Should You Back Or Dump Blundering Wm. Morrison Supermarkets plc?

You can’t blame Morrisons’ (LSE: MRW) (NASDAQOTH: MRWSY.US) CEO Dalton Philips for starting the supermarket war. His commitment of £1bn over three years to reduce prices follows similar initiatives at Tesco and Asda. Just as real wars start, it’s a progressive slide into hostilities brought on by incremental retaliation.

While shoppers will benefit at the expense of investors in the near-term, ultimately a price war should prove a good thing for both groups. In the aftermath of the recession the big four supermarkets have suffered from a German incursion, Aldi and Lidl annexing middle class customers with discounted prices at the expense of choice. Their product range is less than a tenth of the big four. Unless the mainstream supermarkets fight back we’ll emerge from austerity with a sub-Soviet style grocery sector displaying cheap n’ cheerless denuded shelves.

morrisonsThe Grand Old Duke of York

But Mr Philips is at fault for a raft of strategic reversals that begs comparison with the Grand Old Duke of York. Mr Philips marched Morrisons’ army of shareholders and employees up market, now to march them down market. He bought Kiddicare to move into non-grocery and learn about online sales, only to now sell it — ironically, with big property write-offs.

Mr Philips bought a stake in US online grocer Fresh Direct; now he’s going to sell it. Arriving late to online business, Morrisons switched tack to tie up with Ocado — an expensive deal yet to prove itself. The firm’s late arrival to convenience stores meant, according to Mr Philips, that it would learn from others’ mistakes — yet it re-branded the chain last year, adding the name of ‘Morrisons’ in front of the original ‘M local’: the convenience store that dared not speak its name.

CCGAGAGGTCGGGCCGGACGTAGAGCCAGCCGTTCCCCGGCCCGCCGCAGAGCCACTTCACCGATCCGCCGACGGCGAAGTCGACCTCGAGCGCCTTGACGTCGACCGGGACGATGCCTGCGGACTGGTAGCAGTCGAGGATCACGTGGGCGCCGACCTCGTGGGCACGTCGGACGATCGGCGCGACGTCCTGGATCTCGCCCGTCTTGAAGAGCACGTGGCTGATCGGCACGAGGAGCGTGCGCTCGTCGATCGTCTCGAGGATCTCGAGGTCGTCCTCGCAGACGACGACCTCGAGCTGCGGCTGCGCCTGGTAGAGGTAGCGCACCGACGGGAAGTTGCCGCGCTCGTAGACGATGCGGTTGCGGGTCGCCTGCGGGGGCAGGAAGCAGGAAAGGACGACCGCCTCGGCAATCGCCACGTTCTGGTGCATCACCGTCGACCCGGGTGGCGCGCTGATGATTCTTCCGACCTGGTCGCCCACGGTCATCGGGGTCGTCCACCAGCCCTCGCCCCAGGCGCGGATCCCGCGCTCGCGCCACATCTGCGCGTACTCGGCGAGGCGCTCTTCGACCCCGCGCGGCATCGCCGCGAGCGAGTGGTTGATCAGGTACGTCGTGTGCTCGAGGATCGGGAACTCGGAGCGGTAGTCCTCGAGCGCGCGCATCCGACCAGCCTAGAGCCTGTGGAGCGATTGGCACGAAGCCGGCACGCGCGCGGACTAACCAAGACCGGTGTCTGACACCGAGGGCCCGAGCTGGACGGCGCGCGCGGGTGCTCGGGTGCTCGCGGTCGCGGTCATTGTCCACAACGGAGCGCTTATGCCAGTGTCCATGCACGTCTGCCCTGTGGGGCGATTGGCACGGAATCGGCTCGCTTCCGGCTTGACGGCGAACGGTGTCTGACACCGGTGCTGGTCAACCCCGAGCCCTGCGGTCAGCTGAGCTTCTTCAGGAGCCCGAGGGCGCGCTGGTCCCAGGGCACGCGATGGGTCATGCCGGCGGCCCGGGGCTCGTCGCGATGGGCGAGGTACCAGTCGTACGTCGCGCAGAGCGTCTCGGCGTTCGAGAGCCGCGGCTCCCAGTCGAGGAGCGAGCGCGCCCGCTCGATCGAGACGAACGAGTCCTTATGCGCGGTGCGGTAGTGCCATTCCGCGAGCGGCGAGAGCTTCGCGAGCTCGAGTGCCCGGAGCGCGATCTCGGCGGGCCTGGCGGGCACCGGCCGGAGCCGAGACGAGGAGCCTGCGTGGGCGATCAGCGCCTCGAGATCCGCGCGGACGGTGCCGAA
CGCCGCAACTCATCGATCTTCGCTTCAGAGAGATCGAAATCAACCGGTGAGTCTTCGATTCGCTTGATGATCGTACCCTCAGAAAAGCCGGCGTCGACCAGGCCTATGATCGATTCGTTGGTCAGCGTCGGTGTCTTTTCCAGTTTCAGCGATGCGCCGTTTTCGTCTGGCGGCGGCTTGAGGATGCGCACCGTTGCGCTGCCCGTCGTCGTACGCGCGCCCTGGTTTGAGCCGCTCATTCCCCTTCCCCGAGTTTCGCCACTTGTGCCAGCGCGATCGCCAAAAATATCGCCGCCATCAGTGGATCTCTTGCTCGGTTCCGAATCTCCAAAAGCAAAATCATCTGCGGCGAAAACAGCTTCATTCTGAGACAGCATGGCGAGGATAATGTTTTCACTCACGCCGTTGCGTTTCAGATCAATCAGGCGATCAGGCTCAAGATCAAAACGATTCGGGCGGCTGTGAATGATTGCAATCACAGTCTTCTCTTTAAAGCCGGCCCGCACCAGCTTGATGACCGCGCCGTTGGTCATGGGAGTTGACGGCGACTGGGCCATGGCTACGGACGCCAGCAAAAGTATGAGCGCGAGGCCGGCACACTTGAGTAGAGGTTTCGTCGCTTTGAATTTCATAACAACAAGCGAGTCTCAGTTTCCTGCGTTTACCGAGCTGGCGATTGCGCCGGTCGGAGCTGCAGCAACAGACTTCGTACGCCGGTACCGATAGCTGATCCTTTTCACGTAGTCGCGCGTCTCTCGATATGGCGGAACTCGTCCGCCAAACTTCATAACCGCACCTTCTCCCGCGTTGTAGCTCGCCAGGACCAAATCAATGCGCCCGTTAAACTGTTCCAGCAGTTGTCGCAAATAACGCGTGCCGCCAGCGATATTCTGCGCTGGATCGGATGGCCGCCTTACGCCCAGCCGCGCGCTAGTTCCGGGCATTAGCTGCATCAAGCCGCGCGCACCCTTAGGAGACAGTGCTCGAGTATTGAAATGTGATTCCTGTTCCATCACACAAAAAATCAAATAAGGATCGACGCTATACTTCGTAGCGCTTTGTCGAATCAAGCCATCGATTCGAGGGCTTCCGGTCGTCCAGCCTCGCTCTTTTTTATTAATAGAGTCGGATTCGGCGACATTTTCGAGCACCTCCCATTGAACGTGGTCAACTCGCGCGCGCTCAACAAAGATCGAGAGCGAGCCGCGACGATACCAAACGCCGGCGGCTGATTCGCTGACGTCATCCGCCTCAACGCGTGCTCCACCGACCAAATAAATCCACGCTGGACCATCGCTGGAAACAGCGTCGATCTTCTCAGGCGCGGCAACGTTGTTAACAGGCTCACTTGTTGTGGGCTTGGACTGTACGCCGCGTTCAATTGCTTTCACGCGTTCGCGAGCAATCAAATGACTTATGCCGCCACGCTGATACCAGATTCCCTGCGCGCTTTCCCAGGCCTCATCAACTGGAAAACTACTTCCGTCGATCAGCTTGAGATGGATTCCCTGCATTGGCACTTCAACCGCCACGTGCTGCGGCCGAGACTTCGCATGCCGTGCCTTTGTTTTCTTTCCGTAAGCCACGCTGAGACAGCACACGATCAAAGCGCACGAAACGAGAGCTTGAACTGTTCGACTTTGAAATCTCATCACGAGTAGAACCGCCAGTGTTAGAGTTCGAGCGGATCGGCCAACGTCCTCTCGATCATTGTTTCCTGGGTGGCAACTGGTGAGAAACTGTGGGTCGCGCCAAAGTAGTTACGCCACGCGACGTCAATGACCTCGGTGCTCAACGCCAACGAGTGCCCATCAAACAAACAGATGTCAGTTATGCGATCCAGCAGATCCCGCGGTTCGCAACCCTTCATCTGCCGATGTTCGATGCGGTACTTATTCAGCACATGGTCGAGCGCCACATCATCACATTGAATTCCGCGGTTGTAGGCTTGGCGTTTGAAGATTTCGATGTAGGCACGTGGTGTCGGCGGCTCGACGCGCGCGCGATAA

Conditions in the sector are tough, but it’s hard to see these setbacks as other than self-inflicted. That must now put investors’ confidence in Mr Philips in question. Yet the company is embarking on a significant change programme, with big execution risk. Morrisons has bought itself headroom to underperform with its massively deflated profit outlook.


The shares are at their lowest in eight years, yet it would still be a brave investor who bets on a successful turnaround. However, there’s some potential upside — and downside protection — in the form of the Morrison family and activist investors. A take-private bid remains an outside possibility.

Meanwhile, Morrisons expects to increase its dividend despite more than halving earnings expectations. It’s a great yield if you think it can maintain that promise – and there’s free cash flow to support it.

That matters, because one of the best ways of growing your wealth is to reinvest dividends - without needing share prices to increase. Over the past 25 years, about 60% of the total return from the FTSE All share Index has come from reinvested dividends.

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Tony owns shares in Tesco but no other shares mentioned in this article. The Motley Fool owns shares in Tesco and has recommended shares in Morrisons.